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July 18- Port Townsend to Whidbey Island and LaConnor via Ferry

We woke up and took our time getting ready to pack up and leave.  It is a bright, beautiful sunny day, with temps in the 70’s. While I was playing some solitaire, last evening, my computer ran out of battery power before I could turn it off. I could not get it to work this morning, as neither my external or internal mouse would work. The computer was charged, but the program I was using had left a lot of problems with the computer.  Bob finally got it going, but for some reason it will not detect the internet. We re-booted numerous times, and finally restored it to a previous date. That still did not fix the internet problem, so I think we will be off to the Geeks! Bob also worked on the keyless entry. He had gone to walk the dogs and I heard the beep, beep and click. Good thing I was still in the motor home to open the door for him. So we have to be very careful about keys. He found a disconnected wire, but even with re-attaching it, the darn thing still is not working. It is still intermittently going beep, beep, click.

We dumped at the Elks Lodge, then drove the 4 miles to Port Townsend to board the ferry to Whidbey Island. We arrived early and cars were lined up in the waiting area for the 10:30 ferry. Our reservation was for 11:15. The worker came out to ask us if we had a reservation. Told him it was for the 11:15. Since the 10:30 was full he seemed relieved to hear that. He told us to stay exactly where we were, out on the road, in the first spot.

They loaded the 10:30 rapidly, so before they had even finished loading the 10:30 they were waving us into the ferry waiting line. We stopped at the “toll gate” and paid $79 for the motor home and car to cross on the ferry. That cost us less than if we drove around Seattle to La Connor, our destination. That doesn’t even begin to measure the stress of driving through all of that city traffic! Now we were the first vehicles in line 1, the large vehicle lane. They finished loading the 10:30 and it took off.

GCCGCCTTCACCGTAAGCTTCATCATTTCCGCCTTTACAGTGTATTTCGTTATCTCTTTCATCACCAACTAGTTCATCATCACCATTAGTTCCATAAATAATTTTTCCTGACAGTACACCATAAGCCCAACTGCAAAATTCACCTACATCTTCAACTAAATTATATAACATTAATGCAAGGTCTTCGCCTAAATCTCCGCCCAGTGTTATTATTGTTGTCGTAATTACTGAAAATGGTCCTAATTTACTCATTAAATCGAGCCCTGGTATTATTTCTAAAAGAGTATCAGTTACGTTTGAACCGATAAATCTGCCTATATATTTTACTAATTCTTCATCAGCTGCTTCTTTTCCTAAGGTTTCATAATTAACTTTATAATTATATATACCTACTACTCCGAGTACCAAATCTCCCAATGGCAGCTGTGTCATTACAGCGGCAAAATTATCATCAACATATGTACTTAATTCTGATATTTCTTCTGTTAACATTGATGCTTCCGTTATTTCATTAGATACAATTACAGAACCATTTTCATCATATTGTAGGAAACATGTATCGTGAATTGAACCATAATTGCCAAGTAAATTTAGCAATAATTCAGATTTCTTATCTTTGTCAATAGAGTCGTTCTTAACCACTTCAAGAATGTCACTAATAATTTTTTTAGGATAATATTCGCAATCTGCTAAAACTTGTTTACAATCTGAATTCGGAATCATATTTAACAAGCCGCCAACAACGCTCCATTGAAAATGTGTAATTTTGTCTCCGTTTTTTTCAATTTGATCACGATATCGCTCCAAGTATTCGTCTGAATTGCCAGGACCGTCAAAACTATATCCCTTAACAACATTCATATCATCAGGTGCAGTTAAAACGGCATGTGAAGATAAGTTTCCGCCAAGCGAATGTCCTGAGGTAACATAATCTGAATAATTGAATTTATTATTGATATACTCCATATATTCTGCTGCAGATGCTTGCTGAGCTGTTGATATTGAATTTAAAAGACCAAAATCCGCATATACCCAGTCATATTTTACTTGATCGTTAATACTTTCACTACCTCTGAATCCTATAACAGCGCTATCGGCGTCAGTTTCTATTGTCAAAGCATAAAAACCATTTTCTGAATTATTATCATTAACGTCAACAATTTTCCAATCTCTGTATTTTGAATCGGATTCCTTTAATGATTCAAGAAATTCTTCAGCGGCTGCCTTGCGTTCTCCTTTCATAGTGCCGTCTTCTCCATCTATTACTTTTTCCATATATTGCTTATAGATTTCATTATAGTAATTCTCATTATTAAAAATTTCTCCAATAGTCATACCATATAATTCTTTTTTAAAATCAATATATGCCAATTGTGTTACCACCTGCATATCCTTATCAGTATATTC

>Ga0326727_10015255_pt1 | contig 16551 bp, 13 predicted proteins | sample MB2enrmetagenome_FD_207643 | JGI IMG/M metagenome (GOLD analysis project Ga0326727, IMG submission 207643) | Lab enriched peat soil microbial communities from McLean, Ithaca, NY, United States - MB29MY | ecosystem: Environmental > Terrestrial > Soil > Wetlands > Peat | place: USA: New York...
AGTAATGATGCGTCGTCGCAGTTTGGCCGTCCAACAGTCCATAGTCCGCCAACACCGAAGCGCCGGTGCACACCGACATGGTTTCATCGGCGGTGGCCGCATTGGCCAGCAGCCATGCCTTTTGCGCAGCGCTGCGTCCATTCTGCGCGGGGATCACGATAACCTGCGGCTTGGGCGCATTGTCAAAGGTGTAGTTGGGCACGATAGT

By 11:00 the next ferry was there and unloading. Our ferry was put into service in 2010, it was named the Chetzemoka. We watched the pedestrians, bikers, cars, then the motor homes and trucks drive off the ferry. We were the first to load.

We drove down the ramp and a woman told Bob to put his left tires in between the two yellow lines, and just drive straight across the boat. There was a guy at the other end directing him. We pulled right up to what was now the front of the boat. They loaded several 18 wheelers and a couple of smaller trucks behind us. Then they loaded cars in the other rows. Once they had loaded the cars to our right side, I jumped out and ran up the three flights of stairs to the top to watch the rest of the loading and to take pictures. There are two bridges on the ferry, so that they do not have to turn around, the captain, a woman, just moved from one bridge to the other. The ferry makes 35 crossings in a day, so they know what they are doing. Here they are loading some cars. 

We could not even feel the boat moving, the journey was so smooth. Karlie has been on a boat before, but this was Roxie’s first boat ride. Karlie was quickly bored, but Roxie, who is a very curious little dog, was fascinated, sitting on our laps, looking around the entire trip.

This frigate passed in front of us;

dolphins were jumping in front of the boat but I couldn’t catch a picture of them.  The other ferry passed us. This is the lighthouse we will visit tomorrow.